Ambrose Bierce (1842-1914?), Antepenultimata
(New York: The Neale Publishing Company, 1912), p. 147:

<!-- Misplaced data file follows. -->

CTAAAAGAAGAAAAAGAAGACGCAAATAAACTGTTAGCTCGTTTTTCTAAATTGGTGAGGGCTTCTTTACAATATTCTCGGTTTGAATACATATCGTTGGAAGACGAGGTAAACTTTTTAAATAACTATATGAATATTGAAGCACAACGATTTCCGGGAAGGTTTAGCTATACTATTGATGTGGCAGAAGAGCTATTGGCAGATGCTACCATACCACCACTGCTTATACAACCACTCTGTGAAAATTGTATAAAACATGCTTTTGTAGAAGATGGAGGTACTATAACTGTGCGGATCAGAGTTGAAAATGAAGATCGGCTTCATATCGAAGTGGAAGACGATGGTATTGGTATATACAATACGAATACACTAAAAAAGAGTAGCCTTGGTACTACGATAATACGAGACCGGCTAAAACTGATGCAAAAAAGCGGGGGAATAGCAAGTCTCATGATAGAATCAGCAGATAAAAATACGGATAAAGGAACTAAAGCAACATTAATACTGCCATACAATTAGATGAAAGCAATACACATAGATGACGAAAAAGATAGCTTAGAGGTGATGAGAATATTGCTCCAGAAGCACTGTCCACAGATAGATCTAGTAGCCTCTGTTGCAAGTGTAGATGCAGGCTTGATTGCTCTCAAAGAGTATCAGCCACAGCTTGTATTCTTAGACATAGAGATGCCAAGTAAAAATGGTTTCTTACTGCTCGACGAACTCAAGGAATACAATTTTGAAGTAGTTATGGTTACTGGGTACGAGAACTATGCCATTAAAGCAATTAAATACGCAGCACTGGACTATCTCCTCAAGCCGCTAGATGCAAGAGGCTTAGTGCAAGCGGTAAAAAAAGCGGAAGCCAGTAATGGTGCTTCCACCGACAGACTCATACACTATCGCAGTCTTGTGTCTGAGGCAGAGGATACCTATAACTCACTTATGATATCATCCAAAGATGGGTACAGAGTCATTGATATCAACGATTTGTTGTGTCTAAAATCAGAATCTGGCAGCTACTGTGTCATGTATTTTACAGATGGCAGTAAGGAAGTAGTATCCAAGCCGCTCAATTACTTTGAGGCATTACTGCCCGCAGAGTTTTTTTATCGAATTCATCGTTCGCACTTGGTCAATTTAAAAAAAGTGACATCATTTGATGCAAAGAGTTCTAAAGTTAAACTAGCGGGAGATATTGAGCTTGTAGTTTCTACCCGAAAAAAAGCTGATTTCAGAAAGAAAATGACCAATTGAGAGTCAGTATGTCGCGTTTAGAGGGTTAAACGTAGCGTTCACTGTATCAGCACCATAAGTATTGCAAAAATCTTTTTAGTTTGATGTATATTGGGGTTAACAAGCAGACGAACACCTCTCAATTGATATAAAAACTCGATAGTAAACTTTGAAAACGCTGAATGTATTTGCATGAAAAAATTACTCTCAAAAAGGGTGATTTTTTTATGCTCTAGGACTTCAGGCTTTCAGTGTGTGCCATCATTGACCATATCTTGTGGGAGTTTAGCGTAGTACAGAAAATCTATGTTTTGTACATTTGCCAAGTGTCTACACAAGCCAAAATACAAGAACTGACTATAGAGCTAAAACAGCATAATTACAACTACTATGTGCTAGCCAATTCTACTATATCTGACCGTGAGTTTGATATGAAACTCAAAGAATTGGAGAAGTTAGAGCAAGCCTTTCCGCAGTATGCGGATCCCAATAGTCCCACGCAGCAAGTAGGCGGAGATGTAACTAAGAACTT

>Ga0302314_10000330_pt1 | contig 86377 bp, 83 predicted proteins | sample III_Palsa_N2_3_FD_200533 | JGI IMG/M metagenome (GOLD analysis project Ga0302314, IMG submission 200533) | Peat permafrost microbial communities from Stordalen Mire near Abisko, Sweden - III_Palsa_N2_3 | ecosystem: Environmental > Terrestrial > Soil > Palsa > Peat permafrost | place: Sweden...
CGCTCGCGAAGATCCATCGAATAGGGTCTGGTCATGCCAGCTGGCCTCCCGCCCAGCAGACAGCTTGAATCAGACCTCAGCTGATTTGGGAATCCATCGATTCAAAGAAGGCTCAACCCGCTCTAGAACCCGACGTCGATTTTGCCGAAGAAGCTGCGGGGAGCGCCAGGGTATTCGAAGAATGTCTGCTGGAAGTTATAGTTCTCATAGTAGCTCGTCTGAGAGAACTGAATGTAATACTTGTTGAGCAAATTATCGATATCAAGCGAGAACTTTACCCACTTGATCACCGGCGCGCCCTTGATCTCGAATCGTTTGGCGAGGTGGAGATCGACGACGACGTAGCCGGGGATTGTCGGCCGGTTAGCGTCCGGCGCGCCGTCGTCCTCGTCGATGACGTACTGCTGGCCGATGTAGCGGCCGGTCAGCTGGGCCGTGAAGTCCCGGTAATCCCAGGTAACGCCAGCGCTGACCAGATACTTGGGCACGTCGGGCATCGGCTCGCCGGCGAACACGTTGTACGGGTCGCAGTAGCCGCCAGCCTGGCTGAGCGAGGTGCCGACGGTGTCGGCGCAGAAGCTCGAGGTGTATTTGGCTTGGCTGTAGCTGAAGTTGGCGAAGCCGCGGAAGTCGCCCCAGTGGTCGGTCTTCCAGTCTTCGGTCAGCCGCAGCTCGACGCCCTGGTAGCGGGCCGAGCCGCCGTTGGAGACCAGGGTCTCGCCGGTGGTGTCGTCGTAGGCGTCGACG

In all the world there is no city of refuge—no temple in which to take sanctuary, clinging to the horns of the altar—no "place apart" where, like hunted deer, we can hope to elude the baying pack of Nature's malevolences. The dead-line is drawn at the gate of life: Man crosses it at birth. His advent is a challenge to the entire pack—earthquake, storm, fire, flood, drought, heat, cold, wild beasts, venomous reptiles, noxious insects, bacilli, spectacular plague and velvet-footed household disease—all are fierce and tireless in pursuit. Dodge, turn and double how he can, there's no eluding them; soon or late some of them have him by the throat and his spirit returns to the God who gave it—and gave them.